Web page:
Elazar of Mayence [Mainz, mid 14th century].

"These are the things which my sons and my daughters shall do at my request. They will be in the synagogue every day and there they will pay special regard to the Shemoneh Esrei and to the Shema. As soon as the services are over they shall occupy themselves a little with the Torah, the Psalms or with works of charity. Their business must be conducted honestly in the dealings both with Jew and Gentile. They shall give an exact tithe of all their possessions; they shall never turn away a poor man empty handed but must give him what they can, be it much or little. Should cause for dissension present itself be slow to accept the quarrel. Even if you suffer financial loss thereby forbear and forgive for G-d has many ways of feeding and sustaining His creatures. In trade be true; never grasping at that which belongs to another. For by avoiding these wrongs -scandal falsehood, money grubbing- Mankind will surely find tranquility and affection".

Amatus, The Physician, [Saloniki, mid 16th Century].

"I swear by the Eternal G-d and by His 10 most holy commandments, which were given on Mount Sinai through Moses as lawgiver after the people had been freed from Egypt, that I have never, at any time done anything in my treatments save what in faith was handed down to me; that I have never in these treatments falsified anything, added anything or changed anything for the sake of gain: that I have always sought after this one thing that benefit might spread forth to Mankind; that I have praised no one and censured no one merely to indulge in private passions, unless the zeal for truth demanded this.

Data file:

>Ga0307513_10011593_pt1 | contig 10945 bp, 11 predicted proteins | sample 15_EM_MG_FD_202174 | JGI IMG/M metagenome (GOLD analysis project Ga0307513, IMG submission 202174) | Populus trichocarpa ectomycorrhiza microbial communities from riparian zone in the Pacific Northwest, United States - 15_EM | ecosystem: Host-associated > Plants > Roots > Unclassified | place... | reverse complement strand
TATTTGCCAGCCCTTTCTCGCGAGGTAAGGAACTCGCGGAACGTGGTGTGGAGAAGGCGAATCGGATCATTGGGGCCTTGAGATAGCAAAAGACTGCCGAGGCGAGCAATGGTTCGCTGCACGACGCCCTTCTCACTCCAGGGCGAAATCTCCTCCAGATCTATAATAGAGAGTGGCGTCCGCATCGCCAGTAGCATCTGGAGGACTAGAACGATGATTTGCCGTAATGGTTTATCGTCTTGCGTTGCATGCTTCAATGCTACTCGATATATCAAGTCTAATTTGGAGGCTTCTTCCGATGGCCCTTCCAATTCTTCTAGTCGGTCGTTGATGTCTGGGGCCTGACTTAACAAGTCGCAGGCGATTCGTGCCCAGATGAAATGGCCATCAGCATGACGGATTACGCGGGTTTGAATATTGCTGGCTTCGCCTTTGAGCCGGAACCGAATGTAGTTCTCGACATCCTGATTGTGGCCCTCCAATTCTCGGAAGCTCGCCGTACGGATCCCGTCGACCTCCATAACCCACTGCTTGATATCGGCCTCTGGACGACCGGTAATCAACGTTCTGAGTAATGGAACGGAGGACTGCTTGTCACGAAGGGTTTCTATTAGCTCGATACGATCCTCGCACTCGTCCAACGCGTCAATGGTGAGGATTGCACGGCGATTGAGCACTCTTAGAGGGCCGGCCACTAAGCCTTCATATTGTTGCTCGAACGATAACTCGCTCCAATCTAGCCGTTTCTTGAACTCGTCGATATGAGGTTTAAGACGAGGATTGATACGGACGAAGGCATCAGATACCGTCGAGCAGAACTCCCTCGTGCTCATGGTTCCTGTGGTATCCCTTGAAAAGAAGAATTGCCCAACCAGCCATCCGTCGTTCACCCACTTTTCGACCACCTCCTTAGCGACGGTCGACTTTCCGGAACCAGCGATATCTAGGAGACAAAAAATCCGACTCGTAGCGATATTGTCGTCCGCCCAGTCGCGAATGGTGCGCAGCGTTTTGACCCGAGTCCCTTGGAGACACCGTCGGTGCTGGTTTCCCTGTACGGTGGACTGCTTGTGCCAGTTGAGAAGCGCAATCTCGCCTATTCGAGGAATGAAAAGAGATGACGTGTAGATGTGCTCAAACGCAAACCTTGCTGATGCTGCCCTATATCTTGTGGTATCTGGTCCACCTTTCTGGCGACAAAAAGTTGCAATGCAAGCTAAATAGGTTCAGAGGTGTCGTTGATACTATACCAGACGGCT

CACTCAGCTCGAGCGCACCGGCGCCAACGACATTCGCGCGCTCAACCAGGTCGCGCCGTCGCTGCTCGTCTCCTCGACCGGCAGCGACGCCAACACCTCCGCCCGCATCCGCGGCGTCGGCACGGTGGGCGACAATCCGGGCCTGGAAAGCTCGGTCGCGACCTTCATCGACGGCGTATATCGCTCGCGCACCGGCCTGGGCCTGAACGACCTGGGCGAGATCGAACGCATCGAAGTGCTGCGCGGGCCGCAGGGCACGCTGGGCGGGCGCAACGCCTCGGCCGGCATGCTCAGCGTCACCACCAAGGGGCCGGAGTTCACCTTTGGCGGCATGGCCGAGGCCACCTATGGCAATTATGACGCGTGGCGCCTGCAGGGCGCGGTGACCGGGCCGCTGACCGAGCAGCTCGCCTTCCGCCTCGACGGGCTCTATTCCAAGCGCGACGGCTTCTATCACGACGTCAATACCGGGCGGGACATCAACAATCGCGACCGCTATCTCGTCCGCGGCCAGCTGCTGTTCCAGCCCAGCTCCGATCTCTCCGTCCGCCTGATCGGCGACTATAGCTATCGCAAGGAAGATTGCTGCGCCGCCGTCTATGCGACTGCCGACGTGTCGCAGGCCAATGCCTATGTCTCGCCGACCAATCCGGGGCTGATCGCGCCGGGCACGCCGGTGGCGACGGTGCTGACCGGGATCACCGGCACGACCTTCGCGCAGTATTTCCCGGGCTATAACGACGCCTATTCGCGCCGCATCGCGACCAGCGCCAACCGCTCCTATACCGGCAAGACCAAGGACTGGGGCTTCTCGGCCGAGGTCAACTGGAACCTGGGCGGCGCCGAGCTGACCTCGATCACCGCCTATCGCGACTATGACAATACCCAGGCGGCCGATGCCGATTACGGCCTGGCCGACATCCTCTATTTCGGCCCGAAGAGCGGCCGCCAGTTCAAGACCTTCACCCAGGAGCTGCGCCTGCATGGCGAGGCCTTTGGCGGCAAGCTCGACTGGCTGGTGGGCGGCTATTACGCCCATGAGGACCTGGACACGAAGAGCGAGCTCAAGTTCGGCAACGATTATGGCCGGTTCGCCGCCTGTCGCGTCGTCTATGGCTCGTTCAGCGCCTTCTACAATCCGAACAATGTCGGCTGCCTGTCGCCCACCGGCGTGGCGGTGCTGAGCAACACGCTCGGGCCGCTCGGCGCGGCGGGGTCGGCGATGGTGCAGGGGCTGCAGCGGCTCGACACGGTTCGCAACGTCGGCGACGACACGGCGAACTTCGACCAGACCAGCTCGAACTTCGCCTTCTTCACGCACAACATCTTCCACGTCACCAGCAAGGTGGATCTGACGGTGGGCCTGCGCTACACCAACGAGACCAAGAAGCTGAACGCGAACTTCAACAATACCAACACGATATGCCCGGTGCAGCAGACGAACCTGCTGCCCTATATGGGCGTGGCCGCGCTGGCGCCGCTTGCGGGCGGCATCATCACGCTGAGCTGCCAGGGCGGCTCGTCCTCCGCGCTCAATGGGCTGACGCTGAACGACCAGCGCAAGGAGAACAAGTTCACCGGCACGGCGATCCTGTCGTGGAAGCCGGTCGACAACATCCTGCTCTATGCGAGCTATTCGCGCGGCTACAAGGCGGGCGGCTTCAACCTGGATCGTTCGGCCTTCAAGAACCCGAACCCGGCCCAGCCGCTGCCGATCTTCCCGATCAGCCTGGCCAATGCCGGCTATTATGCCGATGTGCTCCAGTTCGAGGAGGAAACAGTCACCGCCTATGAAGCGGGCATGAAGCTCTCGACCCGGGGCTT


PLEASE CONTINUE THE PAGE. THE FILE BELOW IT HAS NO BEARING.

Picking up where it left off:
Concerning the remuneration which is commonly given to physicians, I have not been anxious for this, but I have treated many, not only zealously but even without pay: and have unselfishly and unswervingly refused several awards offered by many people; and have sought that the sick might, by my care and diligence, recover their lost health, rather than that I might become richer. All men have been considered equal by me of whatever religion they were, whether Hebrews, Christians or Moslems.

I have never brought about sickness; in diagnosis I have always said what I thought to be true. I have never favored vendors of drugs, except perhaps those who I knew surpassed the others by reason of their skill. Nothing base has been committed by me in any house where I was practicing.

The many students, which I have had, I always considered as my sons and have taught them very frankly and have urged them to strive to conduct themselves like good men. I have published my books on medical matters with no design for profit, but I have had regard for only this one thing, namely, that I might in some measure provide for the health of mankind. Whether I have succeeded in this, I leave to the judgment of others."

Copyright 2002 by Rabbi Meir Tamari and Project Genesis, Inc.

Dr. Tamari is a renowned economist, Jewish scholar, and founder of the Center For Business Ethics ( in Jerusalem.